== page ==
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Crisis in banks absence of “whistle blowers” — Labour

By Victor Ahiuma-Young

•Urges CBN to empower, strengthen its surveillance activities

ORGANISED labour in the nation’s financial institutions, weekend called on the Central Bank of Nigeria (CBN), to further empower and strengthen its surveillance activity of the banking sector to enable it detect/prevent future occurrence of  crisis of confidence and perceived misconduct that is currently rocking the nation’s banking sector.

Under the umbrella of National Union of Banks, Insurance and Financial Institutions Employees (NUBIFIE), labour also implored the CBN to encourage bank managements not to inhibit employees’ right of association and freedom of expression, arguing that lack of these fundamental ingredients has also contributed to the impunity of unethical and management recklessness in the sector.

President of NUBIFIE, Comrade Adeleke Hassan, in a statement lamented that because  Nigeria banks operate under a gagged atmosphere, it has become extremely impossible or at best risky for whistle blowing by employees.
He argued that N420 billion public funds deployed to stabilize the affected banks should be transparently and judiciously applied for the purpose it is meant, either the conversion of the funds to shares, in an open process and equal access to investors (Nigerians or foreigners).

Comrade Hassan posited that  offer of such shares or indication of interests by investors should be carefully scrutinised to prevent other set of cabals hijacking these banks which is not the intention of CBN.

According the statement: “We also believe that Central Bank should encourage management not to inhibit employees from exercising their right of association and free expression of opinion, as lack of these fundamental ingredients has also contributed to the impunity of unethical management recklessness under a gagged atmosphere where it becomes extremely impossible or at best risky for whistle blowing by employees.

While it is inauspicious to apportion blame on these matters, however, it would only be fair to do some soul searching by all regulators in thefinancial sector given the fact that all these unethical activities happened under their collective watch. While commending the Central Bank of Nigeria for the bold initiatives, it said it should further empower and strengthen its surveillance activity of the banking sector to enable it detect/prevent future occurrence of these problems.”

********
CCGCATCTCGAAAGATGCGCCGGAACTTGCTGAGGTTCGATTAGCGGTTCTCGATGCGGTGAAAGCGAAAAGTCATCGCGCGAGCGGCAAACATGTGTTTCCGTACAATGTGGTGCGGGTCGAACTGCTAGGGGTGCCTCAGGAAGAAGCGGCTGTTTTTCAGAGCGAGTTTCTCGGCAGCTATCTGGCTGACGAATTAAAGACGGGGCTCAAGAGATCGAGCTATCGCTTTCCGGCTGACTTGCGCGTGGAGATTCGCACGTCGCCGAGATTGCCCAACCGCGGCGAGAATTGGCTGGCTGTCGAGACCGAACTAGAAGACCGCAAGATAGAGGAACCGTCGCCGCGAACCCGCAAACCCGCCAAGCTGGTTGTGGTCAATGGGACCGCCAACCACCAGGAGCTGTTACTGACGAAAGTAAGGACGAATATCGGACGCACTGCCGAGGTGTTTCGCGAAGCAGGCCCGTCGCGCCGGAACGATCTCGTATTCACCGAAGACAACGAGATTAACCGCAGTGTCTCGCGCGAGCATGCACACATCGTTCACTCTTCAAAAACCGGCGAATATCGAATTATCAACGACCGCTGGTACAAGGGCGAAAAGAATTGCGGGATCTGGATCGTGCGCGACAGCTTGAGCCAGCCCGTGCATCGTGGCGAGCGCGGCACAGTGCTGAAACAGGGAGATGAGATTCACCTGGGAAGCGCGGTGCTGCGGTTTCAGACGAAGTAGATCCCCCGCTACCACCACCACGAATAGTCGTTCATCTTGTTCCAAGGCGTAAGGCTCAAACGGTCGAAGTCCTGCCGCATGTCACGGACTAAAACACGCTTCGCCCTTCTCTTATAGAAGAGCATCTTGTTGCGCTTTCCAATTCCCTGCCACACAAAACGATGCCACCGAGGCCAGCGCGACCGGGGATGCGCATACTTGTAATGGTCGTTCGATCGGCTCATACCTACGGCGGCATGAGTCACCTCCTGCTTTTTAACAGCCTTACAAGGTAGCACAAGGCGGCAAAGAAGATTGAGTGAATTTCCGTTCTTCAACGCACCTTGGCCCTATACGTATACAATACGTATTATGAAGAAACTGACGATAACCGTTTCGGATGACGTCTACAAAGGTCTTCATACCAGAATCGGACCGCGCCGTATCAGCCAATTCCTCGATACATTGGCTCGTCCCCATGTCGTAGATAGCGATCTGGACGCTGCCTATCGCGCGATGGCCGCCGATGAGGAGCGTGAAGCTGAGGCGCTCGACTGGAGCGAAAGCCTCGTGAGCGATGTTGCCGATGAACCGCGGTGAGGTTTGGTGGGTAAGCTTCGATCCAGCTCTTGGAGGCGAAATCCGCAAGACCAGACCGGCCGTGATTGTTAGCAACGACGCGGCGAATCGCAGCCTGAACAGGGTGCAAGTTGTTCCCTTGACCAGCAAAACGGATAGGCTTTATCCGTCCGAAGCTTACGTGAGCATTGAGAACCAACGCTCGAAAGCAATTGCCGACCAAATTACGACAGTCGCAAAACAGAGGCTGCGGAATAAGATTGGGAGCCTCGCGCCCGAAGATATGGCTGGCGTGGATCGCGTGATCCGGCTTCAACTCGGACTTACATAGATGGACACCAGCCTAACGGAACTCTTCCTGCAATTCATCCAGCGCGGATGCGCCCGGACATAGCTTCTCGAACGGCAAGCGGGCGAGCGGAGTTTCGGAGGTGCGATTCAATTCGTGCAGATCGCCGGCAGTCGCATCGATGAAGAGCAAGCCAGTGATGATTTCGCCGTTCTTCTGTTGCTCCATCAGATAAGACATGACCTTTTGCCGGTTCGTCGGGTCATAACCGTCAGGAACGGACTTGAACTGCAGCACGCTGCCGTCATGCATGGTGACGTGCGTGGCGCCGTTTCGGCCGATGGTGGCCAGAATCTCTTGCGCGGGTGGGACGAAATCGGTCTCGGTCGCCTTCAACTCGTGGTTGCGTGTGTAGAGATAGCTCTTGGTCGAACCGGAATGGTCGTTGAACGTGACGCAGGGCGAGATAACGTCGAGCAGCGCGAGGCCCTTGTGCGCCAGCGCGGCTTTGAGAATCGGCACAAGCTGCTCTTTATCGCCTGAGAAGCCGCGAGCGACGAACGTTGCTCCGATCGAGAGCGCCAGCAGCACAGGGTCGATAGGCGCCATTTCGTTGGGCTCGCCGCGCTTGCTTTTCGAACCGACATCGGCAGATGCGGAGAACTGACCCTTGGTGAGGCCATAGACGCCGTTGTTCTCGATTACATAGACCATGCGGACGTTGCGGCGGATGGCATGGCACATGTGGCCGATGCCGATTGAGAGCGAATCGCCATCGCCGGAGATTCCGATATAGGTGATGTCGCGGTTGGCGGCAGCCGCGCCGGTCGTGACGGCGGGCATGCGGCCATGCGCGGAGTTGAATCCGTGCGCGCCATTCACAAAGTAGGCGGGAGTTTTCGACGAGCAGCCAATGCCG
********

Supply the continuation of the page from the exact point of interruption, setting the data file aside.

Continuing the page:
“We all know banks must give out loans in order to survive but, in doing so, it must undertake some reasonable level of evaluation or risk assessment of the venture or enterprise for which the loan is meant. But, however “reasonable” or “expert” risk assessment there is to a loan, other external factors often determines the performance or success of loans, especially in our environment with high degree of institutional failures and systemic anaemia, a net negative impact on businesses and the economy in general.

While we acknowledge government concerted effort in addressing the infrastructural challenges of business environment, nonetheless, we recognize that these challenges are not only a big factor in what has gone wrong in the banking industry but, in itself creates distortion and inefficiency which in the final analysis provides cover for deep rooted abuses in the system. Post consolidation; there were huge funds at the disposal of these banks, most of which were sourced at the capital market through public offers. Some banks have even gone to the public twice to source for funds through private placement/public issues.

Granted that post consolidation most banks embarked on ICT/Infrastructural upgrading of their branch networks with huge capital outlay. In post-consolidation, we have seen banks declaring mega-profits despite huge operational/recurrent expenditure costs and, paradoxically, against a dying real sectors of the economy. Of course, there has been so much disincentive against taking loans by entrepreneurs and other business from the banks, among which are the cost of funds (high interest rate) and as earlier stated, infrastructural challenges, among other factors.


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